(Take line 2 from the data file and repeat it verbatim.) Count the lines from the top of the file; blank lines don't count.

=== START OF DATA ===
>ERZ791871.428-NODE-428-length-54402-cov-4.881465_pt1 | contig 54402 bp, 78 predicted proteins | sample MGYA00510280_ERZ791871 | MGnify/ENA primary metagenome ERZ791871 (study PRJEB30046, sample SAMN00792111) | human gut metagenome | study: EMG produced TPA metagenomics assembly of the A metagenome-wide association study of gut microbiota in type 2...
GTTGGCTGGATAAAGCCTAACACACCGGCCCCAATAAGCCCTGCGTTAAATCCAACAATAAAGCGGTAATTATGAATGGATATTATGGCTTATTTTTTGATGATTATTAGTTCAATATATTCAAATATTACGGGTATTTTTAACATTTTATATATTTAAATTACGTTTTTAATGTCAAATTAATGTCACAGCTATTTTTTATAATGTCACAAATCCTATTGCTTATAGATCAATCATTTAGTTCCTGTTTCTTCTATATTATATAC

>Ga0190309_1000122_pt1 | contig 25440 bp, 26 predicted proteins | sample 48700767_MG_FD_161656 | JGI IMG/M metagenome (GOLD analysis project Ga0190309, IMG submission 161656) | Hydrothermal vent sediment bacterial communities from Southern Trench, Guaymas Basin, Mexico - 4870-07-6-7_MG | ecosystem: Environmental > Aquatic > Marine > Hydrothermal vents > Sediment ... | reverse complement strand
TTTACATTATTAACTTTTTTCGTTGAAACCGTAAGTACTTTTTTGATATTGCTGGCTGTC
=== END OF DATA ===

GTTGGCTGGATAAAGCCTAACACACCGGCCCCAATAAGCCCTGCGTTAAATCCAACAATAAAGCGGTAATTATGAATGGATATTATGGCTTATTTTTTGATGATTATTAGTTCAATATATTCAAATATTACGGGTATTTTTAACATTTTATATATTTAAATTACGTTTTTAATGTCAAATTAATGTCACAGCTATTTTTTATAATGTCACAAATCCTATTGCTTATAGATCAATCATTTAGTTCCTGTTTCTTCTATATTATATAC